Back in November, we wrote about the possible “squashing” of “investors’ hopes for unlimited returns using life insurance.” At that time, the government of the Canadian province of Saskatchewan altered the regulations for a specific universal life insurance policy that some investors had hoped would be their pot of gold. However, the regulation change did not affect a court case that has since settled in favor of the insurance companies involved, including Manulife.
The policies in question were Canadian current assumption universal life policies that the investors felt set no limit on the amount of money that could be injected into the policies. Similar policies in the United States place restrictions on premium contributions.
According to a white paper we referred to in our earlier report, one of the policies in question had two cash accounts: a tax-exempt account and a taxable account. Cash placed in the tax-exempt account went to pay policy expenses, but an additional amount over and above that cost could also be contributed. Each year on the policy anniversary date, a test would be run, and any cash over a specific amount would be moved from the tax-exempt account to the taxable account to preserve the tax status of the policy. Both accounts guaranteed at least a 4% return (some other policies had up to a 5% guaranteed return), and the tax-exempt account paid an annual bonus of .85 percent on the policy’s anniversary date.
Investors, including private citizens, hedge funds and money managers, purchased policies hoping to take advantage of the guaranteed returns by placing millions into the policies. The outcome could have been catastrophic for the carriers, with a Manulife expert testifying that a $100 million deposit would cause “an immediate reported loss to the insurer in excess of $45 million,” according to the referenced white paper.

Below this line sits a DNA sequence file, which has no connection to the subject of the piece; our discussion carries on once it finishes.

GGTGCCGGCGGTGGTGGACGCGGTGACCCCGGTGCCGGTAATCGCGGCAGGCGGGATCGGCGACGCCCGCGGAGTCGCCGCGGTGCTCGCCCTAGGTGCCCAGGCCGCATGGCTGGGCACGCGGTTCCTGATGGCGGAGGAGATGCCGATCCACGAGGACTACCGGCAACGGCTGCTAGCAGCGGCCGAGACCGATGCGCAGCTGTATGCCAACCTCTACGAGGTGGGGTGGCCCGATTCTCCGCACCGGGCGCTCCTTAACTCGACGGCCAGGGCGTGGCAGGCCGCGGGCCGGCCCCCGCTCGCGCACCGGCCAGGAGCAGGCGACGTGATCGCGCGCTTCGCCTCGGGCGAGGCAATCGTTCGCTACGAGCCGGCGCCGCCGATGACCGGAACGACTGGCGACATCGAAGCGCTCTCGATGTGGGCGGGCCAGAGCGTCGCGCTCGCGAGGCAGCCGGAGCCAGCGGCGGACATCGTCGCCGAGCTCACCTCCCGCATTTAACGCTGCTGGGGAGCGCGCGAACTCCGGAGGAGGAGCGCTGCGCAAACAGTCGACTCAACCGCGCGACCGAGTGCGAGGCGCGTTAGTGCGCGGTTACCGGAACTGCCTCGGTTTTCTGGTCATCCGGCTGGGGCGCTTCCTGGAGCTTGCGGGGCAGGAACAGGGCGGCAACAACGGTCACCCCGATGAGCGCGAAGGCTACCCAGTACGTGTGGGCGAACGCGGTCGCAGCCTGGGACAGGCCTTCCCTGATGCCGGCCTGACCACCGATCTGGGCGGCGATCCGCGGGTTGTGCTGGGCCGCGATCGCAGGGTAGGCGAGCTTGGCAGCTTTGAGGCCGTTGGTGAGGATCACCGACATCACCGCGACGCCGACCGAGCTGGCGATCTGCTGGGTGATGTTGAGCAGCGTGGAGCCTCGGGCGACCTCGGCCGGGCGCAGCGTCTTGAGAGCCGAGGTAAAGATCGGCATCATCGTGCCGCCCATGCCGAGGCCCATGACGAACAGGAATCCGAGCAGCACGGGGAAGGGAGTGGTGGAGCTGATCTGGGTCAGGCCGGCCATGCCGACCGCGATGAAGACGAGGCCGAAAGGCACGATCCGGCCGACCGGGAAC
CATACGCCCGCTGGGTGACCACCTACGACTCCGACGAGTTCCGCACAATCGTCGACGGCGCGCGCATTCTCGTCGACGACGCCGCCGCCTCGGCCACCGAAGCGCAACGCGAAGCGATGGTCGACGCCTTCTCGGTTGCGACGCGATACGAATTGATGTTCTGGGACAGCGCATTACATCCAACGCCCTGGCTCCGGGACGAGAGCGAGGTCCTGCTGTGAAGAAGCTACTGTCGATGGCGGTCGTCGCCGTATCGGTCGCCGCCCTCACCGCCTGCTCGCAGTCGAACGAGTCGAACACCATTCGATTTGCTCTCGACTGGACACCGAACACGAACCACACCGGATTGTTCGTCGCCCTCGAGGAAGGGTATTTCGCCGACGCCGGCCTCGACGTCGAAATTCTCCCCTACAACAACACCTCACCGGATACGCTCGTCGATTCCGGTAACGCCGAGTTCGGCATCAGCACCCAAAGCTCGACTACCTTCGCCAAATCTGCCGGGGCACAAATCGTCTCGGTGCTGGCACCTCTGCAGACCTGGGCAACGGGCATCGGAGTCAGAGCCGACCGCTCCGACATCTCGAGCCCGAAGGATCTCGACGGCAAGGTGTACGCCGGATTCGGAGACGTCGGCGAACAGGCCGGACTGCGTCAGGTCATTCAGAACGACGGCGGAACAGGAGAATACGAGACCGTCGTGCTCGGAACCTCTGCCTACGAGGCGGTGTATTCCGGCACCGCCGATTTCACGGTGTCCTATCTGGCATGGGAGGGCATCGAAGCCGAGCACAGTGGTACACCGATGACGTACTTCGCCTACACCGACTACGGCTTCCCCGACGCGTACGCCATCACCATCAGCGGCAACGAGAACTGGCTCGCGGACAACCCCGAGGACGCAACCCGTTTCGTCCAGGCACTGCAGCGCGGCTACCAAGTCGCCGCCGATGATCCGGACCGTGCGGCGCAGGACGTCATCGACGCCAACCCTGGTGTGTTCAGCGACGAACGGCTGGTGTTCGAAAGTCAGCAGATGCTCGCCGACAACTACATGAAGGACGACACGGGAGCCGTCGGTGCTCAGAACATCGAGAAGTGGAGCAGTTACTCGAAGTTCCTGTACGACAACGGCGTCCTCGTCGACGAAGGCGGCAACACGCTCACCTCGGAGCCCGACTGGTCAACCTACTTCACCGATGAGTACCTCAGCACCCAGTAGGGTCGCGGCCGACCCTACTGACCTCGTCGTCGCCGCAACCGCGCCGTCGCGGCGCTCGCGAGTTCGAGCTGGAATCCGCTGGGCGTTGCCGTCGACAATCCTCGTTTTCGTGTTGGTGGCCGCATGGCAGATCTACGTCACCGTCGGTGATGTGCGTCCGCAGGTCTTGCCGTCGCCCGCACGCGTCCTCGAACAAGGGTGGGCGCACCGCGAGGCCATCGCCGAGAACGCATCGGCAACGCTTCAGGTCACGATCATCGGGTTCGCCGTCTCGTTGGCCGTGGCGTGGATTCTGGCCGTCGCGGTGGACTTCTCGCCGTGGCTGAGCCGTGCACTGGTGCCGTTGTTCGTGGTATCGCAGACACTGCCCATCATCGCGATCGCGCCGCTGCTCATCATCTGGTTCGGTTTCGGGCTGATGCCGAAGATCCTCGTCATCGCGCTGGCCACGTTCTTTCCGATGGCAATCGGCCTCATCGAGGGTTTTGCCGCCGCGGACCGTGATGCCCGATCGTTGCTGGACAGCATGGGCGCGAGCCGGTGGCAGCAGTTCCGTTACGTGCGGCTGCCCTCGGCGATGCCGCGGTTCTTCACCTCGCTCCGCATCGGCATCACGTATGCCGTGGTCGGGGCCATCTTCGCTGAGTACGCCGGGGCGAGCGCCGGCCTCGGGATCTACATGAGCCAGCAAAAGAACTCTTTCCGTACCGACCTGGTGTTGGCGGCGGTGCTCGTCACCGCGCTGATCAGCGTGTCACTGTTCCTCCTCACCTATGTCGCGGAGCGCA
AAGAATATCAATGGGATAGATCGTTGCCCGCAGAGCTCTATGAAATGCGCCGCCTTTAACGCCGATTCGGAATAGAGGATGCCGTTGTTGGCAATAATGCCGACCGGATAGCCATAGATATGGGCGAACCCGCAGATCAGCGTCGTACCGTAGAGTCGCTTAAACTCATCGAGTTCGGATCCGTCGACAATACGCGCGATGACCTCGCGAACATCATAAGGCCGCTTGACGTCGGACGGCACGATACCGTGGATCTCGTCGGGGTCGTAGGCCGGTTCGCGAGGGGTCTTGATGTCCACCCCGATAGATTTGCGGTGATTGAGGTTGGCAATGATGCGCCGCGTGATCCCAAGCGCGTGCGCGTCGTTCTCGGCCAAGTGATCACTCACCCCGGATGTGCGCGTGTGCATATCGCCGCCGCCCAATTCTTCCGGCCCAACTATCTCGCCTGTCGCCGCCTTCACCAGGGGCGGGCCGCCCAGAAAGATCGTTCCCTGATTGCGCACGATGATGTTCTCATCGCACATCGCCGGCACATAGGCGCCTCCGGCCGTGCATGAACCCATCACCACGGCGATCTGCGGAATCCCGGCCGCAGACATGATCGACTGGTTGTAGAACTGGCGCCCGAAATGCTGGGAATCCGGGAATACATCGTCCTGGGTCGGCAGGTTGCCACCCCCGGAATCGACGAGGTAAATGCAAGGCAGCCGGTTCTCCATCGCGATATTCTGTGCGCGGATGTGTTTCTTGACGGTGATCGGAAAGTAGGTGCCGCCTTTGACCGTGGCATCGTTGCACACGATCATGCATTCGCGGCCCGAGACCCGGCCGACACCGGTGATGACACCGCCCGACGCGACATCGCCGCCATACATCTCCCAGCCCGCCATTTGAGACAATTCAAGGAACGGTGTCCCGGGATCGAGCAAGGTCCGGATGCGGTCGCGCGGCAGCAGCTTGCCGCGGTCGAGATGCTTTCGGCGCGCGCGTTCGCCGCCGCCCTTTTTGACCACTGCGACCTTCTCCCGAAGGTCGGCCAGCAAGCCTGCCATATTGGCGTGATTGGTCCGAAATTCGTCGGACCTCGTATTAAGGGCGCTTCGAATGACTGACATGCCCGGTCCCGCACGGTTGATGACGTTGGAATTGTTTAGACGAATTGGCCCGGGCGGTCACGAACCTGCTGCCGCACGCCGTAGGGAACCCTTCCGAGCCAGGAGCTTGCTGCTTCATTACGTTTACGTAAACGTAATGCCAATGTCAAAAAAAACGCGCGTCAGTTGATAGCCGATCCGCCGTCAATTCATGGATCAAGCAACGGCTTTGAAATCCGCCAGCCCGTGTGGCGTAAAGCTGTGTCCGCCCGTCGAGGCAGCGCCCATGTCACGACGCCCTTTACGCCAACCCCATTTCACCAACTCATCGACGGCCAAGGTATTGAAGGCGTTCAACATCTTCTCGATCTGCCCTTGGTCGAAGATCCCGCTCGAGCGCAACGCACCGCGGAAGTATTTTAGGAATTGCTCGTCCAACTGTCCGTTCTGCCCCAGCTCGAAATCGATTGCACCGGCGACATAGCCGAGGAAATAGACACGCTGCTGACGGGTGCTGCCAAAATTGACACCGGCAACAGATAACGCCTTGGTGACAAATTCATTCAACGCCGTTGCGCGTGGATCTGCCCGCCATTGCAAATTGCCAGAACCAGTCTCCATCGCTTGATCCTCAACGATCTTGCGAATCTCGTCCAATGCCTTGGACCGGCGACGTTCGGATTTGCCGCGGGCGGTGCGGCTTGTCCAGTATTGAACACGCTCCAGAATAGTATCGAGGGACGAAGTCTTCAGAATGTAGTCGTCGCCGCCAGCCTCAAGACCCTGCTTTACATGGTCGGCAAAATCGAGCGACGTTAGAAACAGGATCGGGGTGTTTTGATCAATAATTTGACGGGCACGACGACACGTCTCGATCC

The Saskatchewan regulation change limited investors to contributing only an amount equal to the premiums required under the contract. Last week, a judge of the Court of Queen’s Bench of Saskatchewan agreed with the new regulation. According to a Wall Street Journal article, he stated in his ruling “that although the disputed policies didn’t set investment limits, the contracts were designed to restrict investments for such insurance related costs as taxes and fees.” (1)
The judge did rule that the Saskatchewan amendment was not retroactive. The investor group plans to appeal the decision and according to the Wall Street Journal article, “the reversal of the retroactive claim means that if the investors are successful with future appeals of the ruling, the province can’t block their investments under the current act.”
Manulife issued a statement that the investment scheme was a “commercially absurd” use of the policies and that they were confident future appeals by the investors would fail.
We will report back with updates, as warranted.
- Canadian Insurers Win Court Battle Over Investment Strategy, Jacquie McNish, Wall Street Journal, March 18, 2019